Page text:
Developing an Introductory Biology Preparation Assessment Tool

Developing an Introductory Biology Preparation Assessment Tool

Academic Year:
2014 - 2015 (June 1, 2014 through May 31, 2015)
Funding Requested:
$3,000.00
Project Dates:
-
Applicant(s):
Chair Uniqname:
Overview of the Project:
Students who elect to enroll in Introductory Biology (171 and 172/174) have diverse biology backgrounds and prior coursework experience. This diversity in preparation is a challenge both for instructors and less-prepared students. Underprepared students often struggle in Introductory Biology, and many end up leaving biology. We need to find ways to correct this preparation deficit and increase success of these students in Introductory Biology if we hope to retain these students in STEM fields. We plan to develop a preparation assessment for students entering Introductory Biology; this assessment will allow us to identify the least prepared students so that we can prevent them from having an adverse outcome in Introductory Biology. The assessment will be developed based on the current Introductory Biology curriculum along with the Next Generation Science Standards for high school biology, and will be tested and validated before it used. Results of the assessment will be used to advise underprepared students into non-majors biology courses or other 100-level topics courses to help mitigate their preparation deficit prior to enrollment in Introductory Biology. The assessment will be used in the Comprehensive Studies Program sections of Introductory Biology at first, and may be expanded to the large sections in the future.
Proposal PDF:
Additional Supporters:
<p>Harold Waters, watershd@umich.edu</p>
Final Report Fields
Project Objectives:

1. To develop an introductory biology preparation assessment test 2. To determine what factors affect performance in introductory biology 3. To predict student performance in Intro Bio by using preparation assessment scores and other readily available data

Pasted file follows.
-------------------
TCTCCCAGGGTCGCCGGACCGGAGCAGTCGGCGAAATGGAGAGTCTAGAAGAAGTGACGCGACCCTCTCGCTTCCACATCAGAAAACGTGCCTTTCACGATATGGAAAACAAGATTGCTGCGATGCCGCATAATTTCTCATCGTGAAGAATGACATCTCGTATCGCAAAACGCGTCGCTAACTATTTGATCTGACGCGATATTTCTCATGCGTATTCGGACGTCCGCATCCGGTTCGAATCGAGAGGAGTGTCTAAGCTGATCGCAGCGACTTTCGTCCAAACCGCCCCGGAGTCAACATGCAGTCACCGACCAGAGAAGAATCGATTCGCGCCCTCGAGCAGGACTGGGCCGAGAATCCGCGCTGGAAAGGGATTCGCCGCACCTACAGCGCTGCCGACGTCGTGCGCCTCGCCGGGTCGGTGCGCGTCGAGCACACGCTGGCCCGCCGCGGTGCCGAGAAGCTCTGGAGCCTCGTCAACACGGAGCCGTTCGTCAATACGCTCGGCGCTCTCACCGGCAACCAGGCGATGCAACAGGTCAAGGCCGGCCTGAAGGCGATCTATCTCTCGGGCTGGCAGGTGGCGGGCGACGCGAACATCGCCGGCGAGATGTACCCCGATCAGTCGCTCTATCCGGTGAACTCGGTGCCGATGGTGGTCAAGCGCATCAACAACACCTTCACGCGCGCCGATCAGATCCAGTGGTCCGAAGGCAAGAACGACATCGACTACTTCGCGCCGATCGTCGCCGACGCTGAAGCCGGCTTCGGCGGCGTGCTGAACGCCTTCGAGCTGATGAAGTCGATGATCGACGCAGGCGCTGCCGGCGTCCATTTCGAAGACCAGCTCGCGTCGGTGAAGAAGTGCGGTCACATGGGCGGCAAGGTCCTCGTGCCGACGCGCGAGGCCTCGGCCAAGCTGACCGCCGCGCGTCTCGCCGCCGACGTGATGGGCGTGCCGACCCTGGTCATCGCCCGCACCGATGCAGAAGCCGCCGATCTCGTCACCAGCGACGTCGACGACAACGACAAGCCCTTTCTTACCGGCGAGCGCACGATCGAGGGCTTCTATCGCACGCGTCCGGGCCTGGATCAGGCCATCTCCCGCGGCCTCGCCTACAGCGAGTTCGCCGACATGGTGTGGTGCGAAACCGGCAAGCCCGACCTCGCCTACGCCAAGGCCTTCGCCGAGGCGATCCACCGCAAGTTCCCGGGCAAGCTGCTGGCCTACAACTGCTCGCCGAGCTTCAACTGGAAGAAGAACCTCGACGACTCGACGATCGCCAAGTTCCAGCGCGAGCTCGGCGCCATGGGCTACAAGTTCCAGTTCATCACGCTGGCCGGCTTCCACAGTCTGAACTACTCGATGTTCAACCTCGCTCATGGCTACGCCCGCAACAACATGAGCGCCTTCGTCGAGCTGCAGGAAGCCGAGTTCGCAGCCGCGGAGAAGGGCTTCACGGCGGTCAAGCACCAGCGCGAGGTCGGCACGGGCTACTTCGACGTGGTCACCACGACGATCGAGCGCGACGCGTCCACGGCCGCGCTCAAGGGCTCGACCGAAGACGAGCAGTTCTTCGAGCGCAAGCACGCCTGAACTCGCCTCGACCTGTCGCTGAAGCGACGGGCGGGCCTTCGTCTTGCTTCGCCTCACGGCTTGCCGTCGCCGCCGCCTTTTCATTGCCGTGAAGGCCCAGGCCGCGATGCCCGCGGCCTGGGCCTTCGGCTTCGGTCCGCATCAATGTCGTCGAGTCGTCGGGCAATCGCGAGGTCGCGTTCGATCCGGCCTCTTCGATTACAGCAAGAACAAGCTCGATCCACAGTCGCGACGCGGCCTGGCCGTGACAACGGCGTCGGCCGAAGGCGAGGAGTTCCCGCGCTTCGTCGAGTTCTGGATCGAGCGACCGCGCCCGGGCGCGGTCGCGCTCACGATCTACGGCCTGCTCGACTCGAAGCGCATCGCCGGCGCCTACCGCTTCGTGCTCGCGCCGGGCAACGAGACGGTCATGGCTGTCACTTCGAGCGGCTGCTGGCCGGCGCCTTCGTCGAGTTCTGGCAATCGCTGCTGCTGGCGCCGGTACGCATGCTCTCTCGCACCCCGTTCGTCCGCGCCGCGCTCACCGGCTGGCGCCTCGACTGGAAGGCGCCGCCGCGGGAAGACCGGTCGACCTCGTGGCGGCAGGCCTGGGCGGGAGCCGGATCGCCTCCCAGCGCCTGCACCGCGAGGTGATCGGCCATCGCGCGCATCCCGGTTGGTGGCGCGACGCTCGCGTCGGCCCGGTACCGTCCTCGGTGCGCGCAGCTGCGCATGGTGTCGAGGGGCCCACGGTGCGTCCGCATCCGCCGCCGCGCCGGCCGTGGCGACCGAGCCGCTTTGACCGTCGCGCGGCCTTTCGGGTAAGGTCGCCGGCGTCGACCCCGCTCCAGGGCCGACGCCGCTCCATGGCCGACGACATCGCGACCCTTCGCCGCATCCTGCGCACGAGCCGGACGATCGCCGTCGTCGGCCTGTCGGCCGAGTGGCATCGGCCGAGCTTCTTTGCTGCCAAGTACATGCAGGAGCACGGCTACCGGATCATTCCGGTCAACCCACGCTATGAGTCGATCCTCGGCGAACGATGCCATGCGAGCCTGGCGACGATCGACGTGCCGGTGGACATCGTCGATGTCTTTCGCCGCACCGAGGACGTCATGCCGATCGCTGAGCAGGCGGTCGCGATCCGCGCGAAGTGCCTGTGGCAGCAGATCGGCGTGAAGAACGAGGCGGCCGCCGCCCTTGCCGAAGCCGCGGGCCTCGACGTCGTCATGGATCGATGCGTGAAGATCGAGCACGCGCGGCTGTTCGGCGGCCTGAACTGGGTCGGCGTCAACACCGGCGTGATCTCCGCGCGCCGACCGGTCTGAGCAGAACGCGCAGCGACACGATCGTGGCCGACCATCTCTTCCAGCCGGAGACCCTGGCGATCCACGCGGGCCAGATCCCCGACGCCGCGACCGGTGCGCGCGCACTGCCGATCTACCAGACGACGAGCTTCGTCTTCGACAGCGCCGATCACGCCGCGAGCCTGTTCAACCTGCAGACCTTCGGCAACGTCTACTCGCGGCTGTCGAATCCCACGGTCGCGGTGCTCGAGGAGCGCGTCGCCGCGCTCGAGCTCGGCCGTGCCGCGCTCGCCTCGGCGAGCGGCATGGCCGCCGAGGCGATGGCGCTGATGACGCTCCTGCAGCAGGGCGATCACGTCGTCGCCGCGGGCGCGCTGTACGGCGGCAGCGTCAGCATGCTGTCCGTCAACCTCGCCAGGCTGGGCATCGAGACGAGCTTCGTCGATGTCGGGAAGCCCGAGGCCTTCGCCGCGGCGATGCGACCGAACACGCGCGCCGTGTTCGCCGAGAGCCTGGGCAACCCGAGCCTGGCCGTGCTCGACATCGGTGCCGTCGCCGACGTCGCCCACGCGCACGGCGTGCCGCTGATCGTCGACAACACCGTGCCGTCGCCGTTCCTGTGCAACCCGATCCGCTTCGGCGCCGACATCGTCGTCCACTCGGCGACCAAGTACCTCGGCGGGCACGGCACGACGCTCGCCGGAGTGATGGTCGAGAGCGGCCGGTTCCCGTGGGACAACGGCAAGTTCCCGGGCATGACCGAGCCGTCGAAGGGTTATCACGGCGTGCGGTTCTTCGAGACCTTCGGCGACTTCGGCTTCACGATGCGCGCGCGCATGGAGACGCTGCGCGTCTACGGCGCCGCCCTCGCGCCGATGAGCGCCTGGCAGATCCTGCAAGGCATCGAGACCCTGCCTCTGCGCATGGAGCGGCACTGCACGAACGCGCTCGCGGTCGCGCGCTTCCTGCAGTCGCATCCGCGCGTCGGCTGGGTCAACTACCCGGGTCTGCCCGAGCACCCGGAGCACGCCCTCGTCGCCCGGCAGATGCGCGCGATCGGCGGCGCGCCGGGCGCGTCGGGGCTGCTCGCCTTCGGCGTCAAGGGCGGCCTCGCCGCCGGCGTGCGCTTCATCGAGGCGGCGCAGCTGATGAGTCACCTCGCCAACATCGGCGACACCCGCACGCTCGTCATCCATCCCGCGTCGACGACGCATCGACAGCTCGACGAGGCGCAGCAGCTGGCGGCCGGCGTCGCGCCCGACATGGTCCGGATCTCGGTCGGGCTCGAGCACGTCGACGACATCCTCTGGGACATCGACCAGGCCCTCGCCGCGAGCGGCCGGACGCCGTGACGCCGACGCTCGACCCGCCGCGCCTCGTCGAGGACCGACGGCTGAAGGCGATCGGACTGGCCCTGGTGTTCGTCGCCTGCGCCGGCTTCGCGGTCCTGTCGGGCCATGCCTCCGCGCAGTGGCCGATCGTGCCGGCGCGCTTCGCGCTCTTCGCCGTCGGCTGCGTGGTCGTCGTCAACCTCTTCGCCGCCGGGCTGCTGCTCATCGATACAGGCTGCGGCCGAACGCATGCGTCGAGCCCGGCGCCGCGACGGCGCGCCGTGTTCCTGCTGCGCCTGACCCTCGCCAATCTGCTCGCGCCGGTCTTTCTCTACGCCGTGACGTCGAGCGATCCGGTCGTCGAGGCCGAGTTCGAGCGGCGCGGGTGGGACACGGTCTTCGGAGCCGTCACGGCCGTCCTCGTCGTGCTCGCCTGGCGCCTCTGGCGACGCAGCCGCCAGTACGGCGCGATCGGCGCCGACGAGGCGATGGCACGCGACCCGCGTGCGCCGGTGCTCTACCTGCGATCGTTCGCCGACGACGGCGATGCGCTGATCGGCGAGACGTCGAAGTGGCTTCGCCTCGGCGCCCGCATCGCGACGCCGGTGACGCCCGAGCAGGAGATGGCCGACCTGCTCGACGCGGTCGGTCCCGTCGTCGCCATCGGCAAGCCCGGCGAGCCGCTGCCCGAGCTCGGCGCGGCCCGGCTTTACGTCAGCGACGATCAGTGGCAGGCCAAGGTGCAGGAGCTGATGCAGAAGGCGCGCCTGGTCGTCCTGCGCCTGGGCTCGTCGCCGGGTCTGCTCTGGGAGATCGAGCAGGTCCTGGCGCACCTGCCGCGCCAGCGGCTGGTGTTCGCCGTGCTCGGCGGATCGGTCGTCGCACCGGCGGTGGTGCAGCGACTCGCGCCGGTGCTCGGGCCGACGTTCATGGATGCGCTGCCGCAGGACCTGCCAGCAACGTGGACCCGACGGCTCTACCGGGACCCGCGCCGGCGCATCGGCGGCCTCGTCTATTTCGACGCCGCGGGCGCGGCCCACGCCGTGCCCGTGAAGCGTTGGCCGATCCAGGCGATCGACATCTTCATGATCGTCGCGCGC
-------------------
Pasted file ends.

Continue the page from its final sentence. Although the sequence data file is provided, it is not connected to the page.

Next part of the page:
Project Achievements:

We have a preparation assessment that we are reasonably confident “works” for predicting student success in Intro Bio, along with ACT score. The assessment works better for 171 than 172, so we know we need to refine the 172 portion of the assessment for the future. We continue to search for and think about other factors that we can measure to include in the predictive model, as we would like to have a model we are very confident in before we use it for advising. Some students outperform or underperform by a large margin, which is surprising and challenging. We’d like to try and figure out what is happening with these individual students, both to inform the assessment and to think more about how to best support our CSP students. Engaging in this project has helped me think more about what types of supplemental instruction might be necessary to support my students. I was expecting students to struggle with some of the content on the pre-assessment, but I did not expect average performance to be less than 50%. Questions were based on the Next Generation Science Standards for high school science, but it abundantly clear that my students do not leave high school having mastered this material. I hope that this project might inspire other CSP faculty to design similar assessments, as proper course placement for freshmen, especially those with weak academic backgrounds, may play a big role in retention/graduation rate at UM, as well as retention in STEM majors.

Continuation:
We will continue to improve and refine the assessment, as well as to try and determine what other factors affect student performance in intro bio. We found a significant relationship between student success and both the pre-assessment and ACT scores, but we are not explaining as much of the variation as we’d like.
Once we are more comfortable with the predictive modeling, we hope the assessment will be used for placement advising, at least in Bridge or CSP.
Dissemination:
We participated in the May 2 poster session and the poster has been shared with colleagues in Biology & CSP. I also presented the results at the CSP Instructor’s meeting on April 20, 2016.